The Nobel Prize in Economic Sciences, the sixth and final of the prestigious prizes, was awarded to two Americans: .Alvin E. Roth, 60, of Harvard University and Lloyd S. Shapley, 89, of the University of California, Los Angeles "for the theory of stable allocations and the practice of market design."
The Noble Committee release explains the real-world applications of Roth & Shapley's research:
This year's Prize concerns a central economic problem: how to match different agents as well as possible. For example, students have to be matched with schools, and donors of human organs with patients in need of a transplant. How can such matching be accomplished as efficiently as possible? What methods are beneficial to what groups? The prize rewards two scholars who have answered these questions on a journey from abstract theory on stable allocations to practical design of market institutions.And as the Wall Street Journal notes:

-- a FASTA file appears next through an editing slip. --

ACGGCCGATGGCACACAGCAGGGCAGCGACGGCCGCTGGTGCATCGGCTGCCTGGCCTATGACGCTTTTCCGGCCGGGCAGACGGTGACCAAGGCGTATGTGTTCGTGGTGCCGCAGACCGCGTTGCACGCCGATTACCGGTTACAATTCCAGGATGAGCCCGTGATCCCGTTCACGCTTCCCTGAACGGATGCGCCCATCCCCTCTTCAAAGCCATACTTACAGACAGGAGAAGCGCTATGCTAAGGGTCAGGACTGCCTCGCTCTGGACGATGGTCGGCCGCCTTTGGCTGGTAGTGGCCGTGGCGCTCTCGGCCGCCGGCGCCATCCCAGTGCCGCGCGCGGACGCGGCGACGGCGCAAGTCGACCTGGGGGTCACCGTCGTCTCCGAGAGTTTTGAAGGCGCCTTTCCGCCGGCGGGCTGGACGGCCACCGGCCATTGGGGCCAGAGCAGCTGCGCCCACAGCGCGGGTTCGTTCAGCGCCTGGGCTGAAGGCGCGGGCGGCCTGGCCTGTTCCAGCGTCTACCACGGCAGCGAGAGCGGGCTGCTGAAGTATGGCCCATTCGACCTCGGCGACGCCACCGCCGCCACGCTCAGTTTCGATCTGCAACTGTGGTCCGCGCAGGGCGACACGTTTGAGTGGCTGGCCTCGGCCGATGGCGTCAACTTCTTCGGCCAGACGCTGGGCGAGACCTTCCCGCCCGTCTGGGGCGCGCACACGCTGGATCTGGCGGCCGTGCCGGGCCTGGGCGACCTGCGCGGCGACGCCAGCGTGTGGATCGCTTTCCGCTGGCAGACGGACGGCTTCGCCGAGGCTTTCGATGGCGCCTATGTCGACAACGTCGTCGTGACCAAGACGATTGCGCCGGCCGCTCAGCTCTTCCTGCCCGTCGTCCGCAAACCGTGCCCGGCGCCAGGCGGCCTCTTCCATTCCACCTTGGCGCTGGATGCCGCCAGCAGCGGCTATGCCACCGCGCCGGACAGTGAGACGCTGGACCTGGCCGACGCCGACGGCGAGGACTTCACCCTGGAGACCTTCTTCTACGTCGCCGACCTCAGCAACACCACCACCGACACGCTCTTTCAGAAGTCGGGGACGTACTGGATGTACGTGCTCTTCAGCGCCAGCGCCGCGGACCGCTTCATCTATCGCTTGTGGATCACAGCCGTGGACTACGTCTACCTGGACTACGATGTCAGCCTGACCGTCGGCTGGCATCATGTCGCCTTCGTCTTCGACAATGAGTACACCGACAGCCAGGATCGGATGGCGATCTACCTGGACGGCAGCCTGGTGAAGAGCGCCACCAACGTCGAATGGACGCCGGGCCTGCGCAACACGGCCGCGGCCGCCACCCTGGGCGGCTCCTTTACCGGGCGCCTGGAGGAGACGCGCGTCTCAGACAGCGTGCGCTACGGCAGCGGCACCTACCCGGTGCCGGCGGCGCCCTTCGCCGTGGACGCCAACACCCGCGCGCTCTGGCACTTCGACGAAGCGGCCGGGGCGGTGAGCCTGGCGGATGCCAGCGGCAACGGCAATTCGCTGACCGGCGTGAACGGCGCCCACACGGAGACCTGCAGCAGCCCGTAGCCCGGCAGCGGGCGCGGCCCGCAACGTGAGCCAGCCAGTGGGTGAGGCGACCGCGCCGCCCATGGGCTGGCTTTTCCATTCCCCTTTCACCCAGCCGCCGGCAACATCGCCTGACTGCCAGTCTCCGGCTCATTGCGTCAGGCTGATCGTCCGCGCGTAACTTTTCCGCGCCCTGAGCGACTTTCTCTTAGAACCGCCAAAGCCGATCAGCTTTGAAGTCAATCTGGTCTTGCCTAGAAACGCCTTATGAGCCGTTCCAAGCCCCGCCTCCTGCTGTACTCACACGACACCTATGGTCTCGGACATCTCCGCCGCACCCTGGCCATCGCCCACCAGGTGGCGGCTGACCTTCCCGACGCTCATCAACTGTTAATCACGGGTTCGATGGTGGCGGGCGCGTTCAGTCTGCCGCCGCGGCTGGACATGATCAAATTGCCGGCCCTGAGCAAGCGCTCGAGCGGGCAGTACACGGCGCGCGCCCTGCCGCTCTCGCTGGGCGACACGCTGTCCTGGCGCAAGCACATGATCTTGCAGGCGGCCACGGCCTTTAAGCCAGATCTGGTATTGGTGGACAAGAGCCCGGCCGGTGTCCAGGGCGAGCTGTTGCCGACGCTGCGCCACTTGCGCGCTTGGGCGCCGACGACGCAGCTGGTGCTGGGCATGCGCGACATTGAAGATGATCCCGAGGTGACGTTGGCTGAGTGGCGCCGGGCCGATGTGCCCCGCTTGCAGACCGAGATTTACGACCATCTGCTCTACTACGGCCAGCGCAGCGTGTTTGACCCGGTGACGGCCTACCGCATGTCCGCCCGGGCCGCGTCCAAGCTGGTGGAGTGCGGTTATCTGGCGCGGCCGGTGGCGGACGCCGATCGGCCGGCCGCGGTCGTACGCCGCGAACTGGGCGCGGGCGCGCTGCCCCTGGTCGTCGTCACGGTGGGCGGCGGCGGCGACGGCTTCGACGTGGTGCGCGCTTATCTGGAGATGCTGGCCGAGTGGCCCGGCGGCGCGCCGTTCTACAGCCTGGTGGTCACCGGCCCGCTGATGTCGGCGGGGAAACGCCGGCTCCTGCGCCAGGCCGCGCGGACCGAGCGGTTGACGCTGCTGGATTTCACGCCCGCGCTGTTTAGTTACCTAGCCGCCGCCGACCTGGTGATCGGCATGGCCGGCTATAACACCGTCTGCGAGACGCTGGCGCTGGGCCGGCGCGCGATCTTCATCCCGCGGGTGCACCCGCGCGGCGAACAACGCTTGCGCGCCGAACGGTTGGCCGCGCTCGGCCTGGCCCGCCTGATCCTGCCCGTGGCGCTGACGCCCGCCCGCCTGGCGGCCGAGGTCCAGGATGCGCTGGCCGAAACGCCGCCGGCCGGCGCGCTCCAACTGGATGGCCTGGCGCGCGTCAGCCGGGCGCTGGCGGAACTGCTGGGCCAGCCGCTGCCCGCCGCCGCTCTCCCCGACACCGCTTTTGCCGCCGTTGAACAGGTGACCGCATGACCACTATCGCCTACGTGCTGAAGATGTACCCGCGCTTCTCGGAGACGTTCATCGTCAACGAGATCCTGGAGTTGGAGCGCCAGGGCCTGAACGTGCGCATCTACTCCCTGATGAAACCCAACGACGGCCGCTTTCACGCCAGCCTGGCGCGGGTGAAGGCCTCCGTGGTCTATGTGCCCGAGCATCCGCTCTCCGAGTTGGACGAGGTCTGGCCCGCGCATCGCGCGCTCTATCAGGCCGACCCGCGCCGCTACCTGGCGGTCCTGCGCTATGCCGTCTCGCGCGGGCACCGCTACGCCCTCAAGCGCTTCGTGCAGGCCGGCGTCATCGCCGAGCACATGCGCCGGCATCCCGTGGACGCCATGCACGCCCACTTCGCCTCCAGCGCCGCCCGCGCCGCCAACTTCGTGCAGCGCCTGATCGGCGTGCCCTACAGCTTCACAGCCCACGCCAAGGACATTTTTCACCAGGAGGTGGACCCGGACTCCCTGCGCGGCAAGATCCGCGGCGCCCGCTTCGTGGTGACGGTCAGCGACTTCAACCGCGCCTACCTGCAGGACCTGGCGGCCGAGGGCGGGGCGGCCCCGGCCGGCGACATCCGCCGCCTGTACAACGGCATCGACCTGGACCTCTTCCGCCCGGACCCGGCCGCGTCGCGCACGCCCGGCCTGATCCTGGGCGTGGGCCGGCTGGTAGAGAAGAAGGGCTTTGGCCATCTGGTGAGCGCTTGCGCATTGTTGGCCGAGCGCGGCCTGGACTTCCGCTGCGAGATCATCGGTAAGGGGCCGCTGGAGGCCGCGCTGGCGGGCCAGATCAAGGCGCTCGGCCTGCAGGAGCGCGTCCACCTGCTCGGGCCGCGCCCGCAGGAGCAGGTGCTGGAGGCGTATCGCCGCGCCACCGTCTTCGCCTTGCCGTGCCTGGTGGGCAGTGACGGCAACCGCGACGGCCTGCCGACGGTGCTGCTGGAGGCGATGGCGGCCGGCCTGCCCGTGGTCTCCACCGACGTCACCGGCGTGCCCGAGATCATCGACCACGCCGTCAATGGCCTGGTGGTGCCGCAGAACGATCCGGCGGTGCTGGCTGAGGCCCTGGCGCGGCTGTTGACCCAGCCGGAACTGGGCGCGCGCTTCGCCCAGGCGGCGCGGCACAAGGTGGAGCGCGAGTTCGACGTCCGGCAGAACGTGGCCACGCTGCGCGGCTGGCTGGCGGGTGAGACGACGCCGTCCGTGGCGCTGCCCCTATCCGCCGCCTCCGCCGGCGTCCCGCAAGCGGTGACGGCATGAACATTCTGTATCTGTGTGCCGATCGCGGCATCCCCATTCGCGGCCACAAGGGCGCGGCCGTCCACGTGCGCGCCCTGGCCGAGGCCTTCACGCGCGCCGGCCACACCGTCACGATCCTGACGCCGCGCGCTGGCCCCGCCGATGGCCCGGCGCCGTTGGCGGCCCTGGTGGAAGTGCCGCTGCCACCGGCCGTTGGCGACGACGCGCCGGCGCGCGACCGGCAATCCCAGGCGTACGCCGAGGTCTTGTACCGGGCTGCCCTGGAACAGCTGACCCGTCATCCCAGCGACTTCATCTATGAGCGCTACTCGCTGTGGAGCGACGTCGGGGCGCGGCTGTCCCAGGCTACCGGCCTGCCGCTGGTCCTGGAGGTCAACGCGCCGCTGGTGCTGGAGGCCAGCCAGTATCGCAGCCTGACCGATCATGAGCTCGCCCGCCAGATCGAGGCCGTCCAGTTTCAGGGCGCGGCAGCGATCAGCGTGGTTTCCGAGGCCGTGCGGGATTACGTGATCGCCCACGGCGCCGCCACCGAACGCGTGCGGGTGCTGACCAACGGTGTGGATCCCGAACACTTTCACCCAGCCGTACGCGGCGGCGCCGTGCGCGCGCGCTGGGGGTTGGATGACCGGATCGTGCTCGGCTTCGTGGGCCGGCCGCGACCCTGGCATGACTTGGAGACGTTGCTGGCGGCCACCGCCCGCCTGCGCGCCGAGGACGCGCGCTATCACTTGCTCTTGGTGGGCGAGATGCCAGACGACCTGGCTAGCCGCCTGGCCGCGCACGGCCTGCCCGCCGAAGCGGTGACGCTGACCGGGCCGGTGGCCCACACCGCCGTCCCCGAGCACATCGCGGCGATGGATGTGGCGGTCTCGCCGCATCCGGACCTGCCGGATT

The academy said the researchers worked independently rather than together, but that the "combination of Shapley's basic theory and Roth's empirical investigations, experiments and practical design has generated a flourishing field of research and improved the performance of many markets."This year's award again confirms the United States' strong leadership in economic sciences. The Sveriges Riksbank Prize in Economic Sciences was first awarded in 1969; it follows the same rigorous principles of the original five prizes.
You can read the rest of the article at [Wall Street Journal]